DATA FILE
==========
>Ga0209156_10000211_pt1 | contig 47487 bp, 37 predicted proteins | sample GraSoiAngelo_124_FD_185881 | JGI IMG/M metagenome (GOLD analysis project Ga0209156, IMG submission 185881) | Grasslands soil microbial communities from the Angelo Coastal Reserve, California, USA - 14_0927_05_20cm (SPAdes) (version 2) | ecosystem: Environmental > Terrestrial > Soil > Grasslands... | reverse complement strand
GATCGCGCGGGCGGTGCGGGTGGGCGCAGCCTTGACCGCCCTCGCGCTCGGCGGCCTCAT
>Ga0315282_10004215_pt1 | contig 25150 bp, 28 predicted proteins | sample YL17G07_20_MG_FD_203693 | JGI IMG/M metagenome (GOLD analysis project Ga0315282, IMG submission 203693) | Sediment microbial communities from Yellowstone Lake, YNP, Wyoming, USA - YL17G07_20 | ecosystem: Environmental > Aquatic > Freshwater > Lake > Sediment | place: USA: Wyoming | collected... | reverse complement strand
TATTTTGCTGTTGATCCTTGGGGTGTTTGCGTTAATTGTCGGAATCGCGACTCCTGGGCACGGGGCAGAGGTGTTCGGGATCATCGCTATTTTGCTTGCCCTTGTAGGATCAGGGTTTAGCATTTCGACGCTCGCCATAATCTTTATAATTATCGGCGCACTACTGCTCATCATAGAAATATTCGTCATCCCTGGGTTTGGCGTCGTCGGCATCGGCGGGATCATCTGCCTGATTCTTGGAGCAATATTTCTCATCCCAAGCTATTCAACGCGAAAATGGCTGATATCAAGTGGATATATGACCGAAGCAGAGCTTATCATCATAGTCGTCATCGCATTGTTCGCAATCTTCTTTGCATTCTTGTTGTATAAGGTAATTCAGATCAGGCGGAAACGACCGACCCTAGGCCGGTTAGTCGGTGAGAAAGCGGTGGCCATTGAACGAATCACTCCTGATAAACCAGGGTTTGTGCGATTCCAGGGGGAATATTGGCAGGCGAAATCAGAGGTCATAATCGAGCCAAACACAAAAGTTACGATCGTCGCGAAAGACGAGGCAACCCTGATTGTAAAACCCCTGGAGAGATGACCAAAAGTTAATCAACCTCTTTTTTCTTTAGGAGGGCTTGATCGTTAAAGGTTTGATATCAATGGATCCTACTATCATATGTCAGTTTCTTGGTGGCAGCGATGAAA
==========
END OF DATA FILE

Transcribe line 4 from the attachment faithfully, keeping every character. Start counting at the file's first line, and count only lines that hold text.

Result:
TATTTTGCTGTTGATCCTTGGGGTGTTTGCGTTAATTGTCGGAATCGCGACTCCTGGGCACGGGGCAGAGGTGTTCGGGATCATCGCTATTTTGCTTGCCCTTGTAGGATCAGGGTTTAGCATTTCGACGCTCGCCATAATCTTTATAATTATCGGCGCACTACTGCTCATCATAGAAATATTCGTCATCCCTGGGTTTGGCGTCGTCGGCATCGGCGGGATCATCTGCCTGATTCTTGGAGCAATATTTCTCATCCCAAGCTATTCAACGCGAAAATGGCTGATATCAAGTGGATATATGACCGAAGCAGAGCTTATCATCATAGTCGTCATCGCATTGTTCGCAATCTTCTTTGCATTCTTGTTGTATAAGGTAATTCAGATCAGGCGGAAACGACCGACCCTAGGCCGGTTAGTCGGTGAGAAAGCGGTGGCCATTGAACGAATCACTCCTGATAAACCAGGGTTTGTGCGATTCCAGGGGGAATATTGGCAGGCGAAATCAGAGGTCATAATCGAGCCAAACACAAAAGTTACGATCGTCGCGAAAGACGAGGCAACCCTGATTGTAAAACCCCTGGAGAGATGACCAAAAGTTAATCAACCTCTTTTTTCTTTAGGAGGGCTTGATCGTTAAAGGTTTGATATCAATGGATCCTACTATCATATGTCAGTTTCTTGGTGGCAGCGATGAAA